Why Brand New Cities Won’t Solve Our Urban Problems

Building cities takes time and resources. Why not spend them on fixing the ones we have?

2 minute read

October 2, 2023, 7:00 AM PDT

By Diana Ionescu @aworkoffiction

Sketch of proposed city with buildings, trees, and people.

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In an article for The Atlantic, Jerusalem Demsas explains why the impulse to just build new cities from scratch felt by many on both the right and the left is not the solution to our urban crises.

As Demsas explains, “The yearning for a blank slate crosses the ideological spectrum, touching socialists, antidevelopment activists, curious policy makers, and, most recently, Silicon Valley investors attempting to build a city from scratch.”

But the idea of building a new city whole cloth often buts up against reality. “‘Organic’ cities, in which firms and workers agglomerate and then begin to demand that governments finance infrastructure, have a preassembled tax base. If you try to build the infrastructure first, paying for it becomes tricky.”

Furthermore, infrastructure is just one piece of a city. “Infrastructure follows people, not the other way around.” People choose which cities to live in for many reasons, a top one being economic opportunity.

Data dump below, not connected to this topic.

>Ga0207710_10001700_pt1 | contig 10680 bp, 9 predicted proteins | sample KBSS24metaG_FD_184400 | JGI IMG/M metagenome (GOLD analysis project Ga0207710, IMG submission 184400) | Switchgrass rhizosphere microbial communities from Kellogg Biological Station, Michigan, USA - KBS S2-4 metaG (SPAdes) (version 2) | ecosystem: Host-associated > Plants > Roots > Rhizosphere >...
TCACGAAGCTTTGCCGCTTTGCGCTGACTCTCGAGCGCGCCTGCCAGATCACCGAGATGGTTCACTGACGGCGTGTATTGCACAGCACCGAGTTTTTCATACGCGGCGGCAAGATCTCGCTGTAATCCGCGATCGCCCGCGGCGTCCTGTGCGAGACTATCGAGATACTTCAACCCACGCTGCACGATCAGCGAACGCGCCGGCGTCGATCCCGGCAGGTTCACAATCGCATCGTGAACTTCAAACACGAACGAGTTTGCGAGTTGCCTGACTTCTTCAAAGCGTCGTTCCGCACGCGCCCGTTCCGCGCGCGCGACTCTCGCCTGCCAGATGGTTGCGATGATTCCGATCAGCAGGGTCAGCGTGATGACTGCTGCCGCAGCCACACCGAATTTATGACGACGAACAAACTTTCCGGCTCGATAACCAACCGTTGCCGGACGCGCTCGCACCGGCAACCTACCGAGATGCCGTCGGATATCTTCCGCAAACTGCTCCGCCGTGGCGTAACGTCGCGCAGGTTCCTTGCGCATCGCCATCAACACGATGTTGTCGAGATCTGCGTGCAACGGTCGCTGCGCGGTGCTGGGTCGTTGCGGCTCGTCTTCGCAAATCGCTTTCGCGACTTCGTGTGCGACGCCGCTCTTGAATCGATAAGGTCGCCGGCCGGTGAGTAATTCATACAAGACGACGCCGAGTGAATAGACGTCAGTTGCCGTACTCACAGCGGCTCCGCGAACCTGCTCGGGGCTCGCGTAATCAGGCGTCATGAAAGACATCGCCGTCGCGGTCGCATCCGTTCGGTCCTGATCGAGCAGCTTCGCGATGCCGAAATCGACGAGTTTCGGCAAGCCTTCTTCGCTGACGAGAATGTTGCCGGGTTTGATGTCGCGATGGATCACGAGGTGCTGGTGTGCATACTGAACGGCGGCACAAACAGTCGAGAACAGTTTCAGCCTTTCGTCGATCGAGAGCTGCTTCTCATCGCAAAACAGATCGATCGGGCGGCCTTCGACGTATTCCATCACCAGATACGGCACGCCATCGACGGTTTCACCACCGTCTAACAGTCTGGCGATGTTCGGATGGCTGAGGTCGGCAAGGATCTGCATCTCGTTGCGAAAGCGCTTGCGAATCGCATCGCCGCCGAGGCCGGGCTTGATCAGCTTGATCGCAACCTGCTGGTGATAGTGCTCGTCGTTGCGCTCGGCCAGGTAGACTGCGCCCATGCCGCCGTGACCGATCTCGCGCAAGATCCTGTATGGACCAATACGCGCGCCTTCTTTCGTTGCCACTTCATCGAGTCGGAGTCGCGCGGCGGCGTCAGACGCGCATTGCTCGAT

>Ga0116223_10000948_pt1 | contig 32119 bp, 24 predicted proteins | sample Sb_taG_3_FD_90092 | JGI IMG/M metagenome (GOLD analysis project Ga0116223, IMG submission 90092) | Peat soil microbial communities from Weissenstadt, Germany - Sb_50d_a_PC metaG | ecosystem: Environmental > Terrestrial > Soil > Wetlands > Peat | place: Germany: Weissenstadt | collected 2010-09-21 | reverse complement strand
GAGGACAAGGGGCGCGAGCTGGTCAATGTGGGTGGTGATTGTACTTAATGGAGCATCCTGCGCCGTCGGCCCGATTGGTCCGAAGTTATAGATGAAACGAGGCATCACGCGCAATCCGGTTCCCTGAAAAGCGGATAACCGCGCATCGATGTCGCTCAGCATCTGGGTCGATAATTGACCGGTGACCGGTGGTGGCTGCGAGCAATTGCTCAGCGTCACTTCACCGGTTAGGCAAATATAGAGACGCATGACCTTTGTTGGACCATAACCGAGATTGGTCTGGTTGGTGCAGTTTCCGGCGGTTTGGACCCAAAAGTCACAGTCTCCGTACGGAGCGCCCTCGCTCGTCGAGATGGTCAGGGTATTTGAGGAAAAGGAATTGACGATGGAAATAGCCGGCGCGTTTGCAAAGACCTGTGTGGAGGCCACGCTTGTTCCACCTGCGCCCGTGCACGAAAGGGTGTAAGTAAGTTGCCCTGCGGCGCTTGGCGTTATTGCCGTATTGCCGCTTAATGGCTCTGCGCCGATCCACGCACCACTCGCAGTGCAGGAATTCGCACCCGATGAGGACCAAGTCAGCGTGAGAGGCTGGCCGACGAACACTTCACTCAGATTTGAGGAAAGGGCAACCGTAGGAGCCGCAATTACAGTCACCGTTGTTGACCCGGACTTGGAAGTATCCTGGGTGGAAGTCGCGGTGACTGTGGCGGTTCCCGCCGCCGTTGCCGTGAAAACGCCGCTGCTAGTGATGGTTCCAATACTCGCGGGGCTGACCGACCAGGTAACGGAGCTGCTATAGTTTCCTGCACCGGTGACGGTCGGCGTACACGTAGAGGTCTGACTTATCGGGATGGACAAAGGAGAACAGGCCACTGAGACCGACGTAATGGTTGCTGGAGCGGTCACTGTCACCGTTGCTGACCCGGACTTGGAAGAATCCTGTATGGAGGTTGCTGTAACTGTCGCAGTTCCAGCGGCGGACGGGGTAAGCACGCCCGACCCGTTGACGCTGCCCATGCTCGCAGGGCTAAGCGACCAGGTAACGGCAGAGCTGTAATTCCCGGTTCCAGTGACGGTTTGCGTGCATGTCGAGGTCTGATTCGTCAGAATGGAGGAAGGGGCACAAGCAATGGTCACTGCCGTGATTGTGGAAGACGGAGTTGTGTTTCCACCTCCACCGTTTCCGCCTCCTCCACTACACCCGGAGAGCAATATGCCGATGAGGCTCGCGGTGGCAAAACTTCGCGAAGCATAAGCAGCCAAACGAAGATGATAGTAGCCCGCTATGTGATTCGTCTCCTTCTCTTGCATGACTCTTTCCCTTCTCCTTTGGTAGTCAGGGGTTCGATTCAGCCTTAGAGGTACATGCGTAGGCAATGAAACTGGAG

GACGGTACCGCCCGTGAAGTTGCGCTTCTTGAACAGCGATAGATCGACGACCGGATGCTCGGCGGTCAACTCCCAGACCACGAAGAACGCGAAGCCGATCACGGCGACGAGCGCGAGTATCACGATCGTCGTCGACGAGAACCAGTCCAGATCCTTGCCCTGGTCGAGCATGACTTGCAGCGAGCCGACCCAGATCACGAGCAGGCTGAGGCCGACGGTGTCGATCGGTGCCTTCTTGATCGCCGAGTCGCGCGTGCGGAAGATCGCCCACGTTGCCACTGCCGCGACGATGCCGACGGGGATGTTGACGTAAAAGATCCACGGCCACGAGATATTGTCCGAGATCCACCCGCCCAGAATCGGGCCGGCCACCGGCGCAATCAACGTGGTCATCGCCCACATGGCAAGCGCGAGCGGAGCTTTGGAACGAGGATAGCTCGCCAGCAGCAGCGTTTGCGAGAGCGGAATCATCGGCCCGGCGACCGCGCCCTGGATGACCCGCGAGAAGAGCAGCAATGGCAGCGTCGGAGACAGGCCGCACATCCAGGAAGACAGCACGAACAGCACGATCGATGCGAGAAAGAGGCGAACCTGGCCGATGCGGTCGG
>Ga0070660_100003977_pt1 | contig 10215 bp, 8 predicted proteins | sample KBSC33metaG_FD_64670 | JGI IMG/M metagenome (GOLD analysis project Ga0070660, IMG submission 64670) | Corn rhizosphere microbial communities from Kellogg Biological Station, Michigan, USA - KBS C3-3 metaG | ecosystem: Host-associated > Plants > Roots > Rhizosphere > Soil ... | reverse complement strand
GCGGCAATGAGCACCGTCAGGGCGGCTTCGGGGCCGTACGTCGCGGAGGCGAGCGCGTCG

The proposed California Forever, a nebulous plan by Silicon Valley investors to build a new town in Northern California, could end up as “sprawl with a prettier face and prettier name” as its residents find themselves forced to travel to bigger cities in the area for jobs and cultural amenities. Solano County, where the project would be built, says the land largely zoned for agricultural use would require rezoning to accommodate greater density.

Demsas points out that every city, once built, will face similar pressures in the future: “It might expand for a while, but it will eventually face the same old problem: residents who don’t want change.”

For Demsas, “Solving the housing crisis doesn’t require inventing new places for people to go; it requires big cities to embrace growth, as they did in the past, and smaller cities to accept change.” It’s not about building new cities, but fixing the ones we already have.

Wednesday, September 27, 2023 in The Atlantic

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